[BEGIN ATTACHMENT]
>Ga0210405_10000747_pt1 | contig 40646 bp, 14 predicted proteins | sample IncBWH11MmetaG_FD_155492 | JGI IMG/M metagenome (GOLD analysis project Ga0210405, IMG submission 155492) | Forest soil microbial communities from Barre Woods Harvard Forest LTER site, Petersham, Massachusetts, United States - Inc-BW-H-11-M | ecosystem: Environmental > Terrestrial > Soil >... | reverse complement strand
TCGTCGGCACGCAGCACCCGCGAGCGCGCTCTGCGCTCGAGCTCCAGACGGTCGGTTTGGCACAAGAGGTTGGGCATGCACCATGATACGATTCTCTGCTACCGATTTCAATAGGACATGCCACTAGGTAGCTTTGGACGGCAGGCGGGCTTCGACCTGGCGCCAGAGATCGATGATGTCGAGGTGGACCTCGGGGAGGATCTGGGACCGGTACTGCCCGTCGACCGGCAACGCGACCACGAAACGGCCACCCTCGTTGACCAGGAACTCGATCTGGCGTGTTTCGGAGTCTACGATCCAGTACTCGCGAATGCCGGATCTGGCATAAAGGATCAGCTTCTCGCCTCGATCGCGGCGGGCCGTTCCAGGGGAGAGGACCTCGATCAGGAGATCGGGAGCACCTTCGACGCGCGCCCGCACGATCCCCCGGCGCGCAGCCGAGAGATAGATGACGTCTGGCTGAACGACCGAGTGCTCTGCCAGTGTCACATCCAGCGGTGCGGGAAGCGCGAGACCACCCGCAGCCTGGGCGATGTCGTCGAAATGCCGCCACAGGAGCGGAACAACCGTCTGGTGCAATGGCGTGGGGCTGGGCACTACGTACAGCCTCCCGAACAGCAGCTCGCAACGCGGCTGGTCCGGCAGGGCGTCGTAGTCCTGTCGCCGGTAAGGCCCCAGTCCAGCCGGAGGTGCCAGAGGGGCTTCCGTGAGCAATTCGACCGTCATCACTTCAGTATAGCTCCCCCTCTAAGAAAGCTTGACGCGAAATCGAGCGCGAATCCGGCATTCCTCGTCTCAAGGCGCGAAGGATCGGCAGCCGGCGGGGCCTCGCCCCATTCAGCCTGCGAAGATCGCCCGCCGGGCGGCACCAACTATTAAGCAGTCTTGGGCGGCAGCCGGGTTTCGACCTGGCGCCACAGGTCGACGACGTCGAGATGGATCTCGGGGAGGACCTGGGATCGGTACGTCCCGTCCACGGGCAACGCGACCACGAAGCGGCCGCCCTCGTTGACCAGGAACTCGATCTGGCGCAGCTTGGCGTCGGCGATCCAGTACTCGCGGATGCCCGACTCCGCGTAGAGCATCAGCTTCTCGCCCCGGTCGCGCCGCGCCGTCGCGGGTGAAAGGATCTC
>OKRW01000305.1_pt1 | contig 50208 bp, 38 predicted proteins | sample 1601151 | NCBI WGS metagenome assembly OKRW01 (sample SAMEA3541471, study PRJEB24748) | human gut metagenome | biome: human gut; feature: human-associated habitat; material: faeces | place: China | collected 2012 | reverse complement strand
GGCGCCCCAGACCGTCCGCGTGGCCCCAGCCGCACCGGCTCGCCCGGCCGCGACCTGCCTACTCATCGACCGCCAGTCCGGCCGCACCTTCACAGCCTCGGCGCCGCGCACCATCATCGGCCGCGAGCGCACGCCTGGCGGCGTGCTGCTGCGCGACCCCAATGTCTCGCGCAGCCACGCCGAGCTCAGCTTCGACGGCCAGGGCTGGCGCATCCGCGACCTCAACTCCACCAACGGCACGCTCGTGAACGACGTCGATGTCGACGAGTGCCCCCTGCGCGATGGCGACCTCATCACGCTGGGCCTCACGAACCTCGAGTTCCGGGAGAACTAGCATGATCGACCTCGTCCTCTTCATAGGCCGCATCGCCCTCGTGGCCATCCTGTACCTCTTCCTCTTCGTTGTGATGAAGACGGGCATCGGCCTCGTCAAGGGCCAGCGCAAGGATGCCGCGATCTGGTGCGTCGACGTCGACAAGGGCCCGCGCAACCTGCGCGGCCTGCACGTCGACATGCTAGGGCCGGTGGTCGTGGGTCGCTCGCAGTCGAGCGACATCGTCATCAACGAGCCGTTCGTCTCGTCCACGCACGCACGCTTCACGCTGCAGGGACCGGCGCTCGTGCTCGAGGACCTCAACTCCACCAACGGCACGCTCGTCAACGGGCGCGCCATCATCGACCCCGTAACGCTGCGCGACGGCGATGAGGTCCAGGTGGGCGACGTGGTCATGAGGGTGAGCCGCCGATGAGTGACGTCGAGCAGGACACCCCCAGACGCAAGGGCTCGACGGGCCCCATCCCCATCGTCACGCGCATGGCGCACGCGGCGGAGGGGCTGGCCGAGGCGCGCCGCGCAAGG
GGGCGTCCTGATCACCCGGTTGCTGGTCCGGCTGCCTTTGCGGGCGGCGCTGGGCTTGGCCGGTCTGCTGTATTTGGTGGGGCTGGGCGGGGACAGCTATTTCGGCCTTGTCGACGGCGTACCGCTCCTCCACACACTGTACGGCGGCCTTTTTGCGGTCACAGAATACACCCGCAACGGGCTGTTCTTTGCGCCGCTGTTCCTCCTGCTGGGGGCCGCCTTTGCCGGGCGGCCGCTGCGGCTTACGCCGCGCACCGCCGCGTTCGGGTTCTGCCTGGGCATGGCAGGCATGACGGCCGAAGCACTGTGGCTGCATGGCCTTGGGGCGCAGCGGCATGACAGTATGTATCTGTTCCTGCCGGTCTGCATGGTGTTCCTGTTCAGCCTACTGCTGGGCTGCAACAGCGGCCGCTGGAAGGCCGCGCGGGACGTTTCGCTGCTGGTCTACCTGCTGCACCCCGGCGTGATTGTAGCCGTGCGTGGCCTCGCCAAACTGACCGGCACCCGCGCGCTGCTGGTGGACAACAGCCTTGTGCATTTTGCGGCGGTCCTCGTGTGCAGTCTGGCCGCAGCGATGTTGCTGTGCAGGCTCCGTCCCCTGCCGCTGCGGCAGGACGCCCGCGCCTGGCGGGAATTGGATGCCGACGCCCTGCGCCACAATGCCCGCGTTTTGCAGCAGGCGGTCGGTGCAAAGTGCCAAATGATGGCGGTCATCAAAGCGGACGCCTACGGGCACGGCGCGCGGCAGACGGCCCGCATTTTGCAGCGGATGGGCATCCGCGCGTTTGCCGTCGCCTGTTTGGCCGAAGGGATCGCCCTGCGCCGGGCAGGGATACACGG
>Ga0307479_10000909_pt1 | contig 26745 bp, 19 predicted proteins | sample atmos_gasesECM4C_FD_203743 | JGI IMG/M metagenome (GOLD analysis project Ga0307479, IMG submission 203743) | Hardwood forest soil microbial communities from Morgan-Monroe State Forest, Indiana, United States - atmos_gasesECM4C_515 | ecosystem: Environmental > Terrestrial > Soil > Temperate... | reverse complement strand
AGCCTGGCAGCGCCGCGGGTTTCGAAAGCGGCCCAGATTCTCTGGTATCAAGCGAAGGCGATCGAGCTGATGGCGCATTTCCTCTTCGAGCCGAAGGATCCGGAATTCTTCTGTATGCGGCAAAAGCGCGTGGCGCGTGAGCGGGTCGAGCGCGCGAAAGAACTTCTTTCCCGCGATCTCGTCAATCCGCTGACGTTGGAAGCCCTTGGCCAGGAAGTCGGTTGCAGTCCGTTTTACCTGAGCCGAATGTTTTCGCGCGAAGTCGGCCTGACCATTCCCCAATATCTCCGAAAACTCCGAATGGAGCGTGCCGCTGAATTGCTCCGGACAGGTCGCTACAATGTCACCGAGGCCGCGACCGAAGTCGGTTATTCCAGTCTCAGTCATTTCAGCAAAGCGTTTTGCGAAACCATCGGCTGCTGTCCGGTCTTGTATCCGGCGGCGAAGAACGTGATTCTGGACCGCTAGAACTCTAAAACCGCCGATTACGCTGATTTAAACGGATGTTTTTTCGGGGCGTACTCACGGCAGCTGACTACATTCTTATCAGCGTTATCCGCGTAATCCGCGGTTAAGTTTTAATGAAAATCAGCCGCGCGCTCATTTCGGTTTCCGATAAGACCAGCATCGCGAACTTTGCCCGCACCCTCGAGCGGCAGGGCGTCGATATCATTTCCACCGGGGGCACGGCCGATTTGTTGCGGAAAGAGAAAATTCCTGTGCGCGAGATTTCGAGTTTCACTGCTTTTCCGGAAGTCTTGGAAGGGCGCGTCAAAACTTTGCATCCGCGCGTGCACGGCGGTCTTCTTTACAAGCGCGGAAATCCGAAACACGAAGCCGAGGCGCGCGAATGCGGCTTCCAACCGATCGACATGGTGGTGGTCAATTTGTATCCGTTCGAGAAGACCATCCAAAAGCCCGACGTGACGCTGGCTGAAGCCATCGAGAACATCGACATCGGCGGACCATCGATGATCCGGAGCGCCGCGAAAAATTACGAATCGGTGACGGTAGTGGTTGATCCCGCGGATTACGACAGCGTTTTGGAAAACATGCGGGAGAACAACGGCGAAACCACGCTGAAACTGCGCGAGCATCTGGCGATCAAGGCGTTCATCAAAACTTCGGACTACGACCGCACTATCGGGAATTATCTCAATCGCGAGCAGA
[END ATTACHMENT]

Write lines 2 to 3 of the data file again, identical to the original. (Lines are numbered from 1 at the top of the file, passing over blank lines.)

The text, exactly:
TCGTCGGCACGCAGCACCCGCGAGCGCGCTCTGCGCTCGAGCTCCAGACGGTCGGTTTGGCACAAGAGGTTGGGCATGCACCATGATACGATTCTCTGCTACCGATTTCAATAGGACATGCCACTAGGTAGCTTTGGACGGCAGGCGGGCTTCGACCTGGCGCCAGAGATCGATGATGTCGAGGTGGACCTCGGGGAGGATCTGGGACCGGTACTGCCCGTCGACCGGCAACGCGACCACGAAACGGCCACCCTCGTTGACCAGGAACTCGATCTGGCGTGTTTCGGAGTCTACGATCCAGTACTCGCGAATGCCGGATCTGGCATAAAGGATCAGCTTCTCGCCTCGATCGCGGCGGGCCGTTCCAGGGGAGAGGACCTCGATCAGGAGATCGGGAGCACCTTCGACGCGCGCCCGCACGATCCCCCGGCGCGCAGCCGAGAGATAGATGACGTCTGGCTGAACGACCGAGTGCTCTGCCAGTGTCACATCCAGCGGTGCGGGAAGCGCGAGACCACCCGCAGCCTGGGCGATGTCGTCGAAATGCCGCCACAGGAGCGGAACAACCGTCTGGTGCAATGGCGTGGGGCTGGGCACTACGTACAGCCTCCCGAACAGCAGCTCGCAACGCGGCTGGTCCGGCAGGGCGTCGTAGTCCTGTCGCCGGTAAGGCCCCAGTCCAGCCGGAGGTGCCAGAGGGGCTTCCGTGAGCAATTCGACCGTCATCACTTCAGTATAGCTCCCCCTCTAAGAAAGCTTGACGCGAAATCGAGCGCGAATCCGGCATTCCTCGTCTCAAGGCGCGAAGGATCGGCAGCCGGCGGGGCCTCGCCCCATTCAGCCTGCGAAGATCGCCCGCCGGGCGGCACCAACTATTAAGCAGTCTTGGGCGGCAGCCGGGTTTCGACCTGGCGCCACAGGTCGACGACGTCGAGATGGATCTCGGGGAGGACCTGGGATCGGTACGTCCCGTCCACGGGCAACGCGACCACGAAGCGGCCGCCCTCGTTGACCAGGAACTCGATCTGGCGCAGCTTGGCGTCGGCGATCCAGTACTCGCGGATGCCCGACTCCGCGTAGAGCATCAGCTTCTCGCCCCGGTCGCGCCGCGCCGTCGCGGGTGAAAGGATCTC
>OKRW01000305.1_pt1 | contig 50208 bp, 38 predicted proteins | sample 1601151 | NCBI WGS metagenome assembly OKRW01 (sample SAMEA3541471, study PRJEB24748) | human gut metagenome | biome: human gut; feature: human-associated habitat; material: faeces | place: China | collected 2012 | reverse complement strand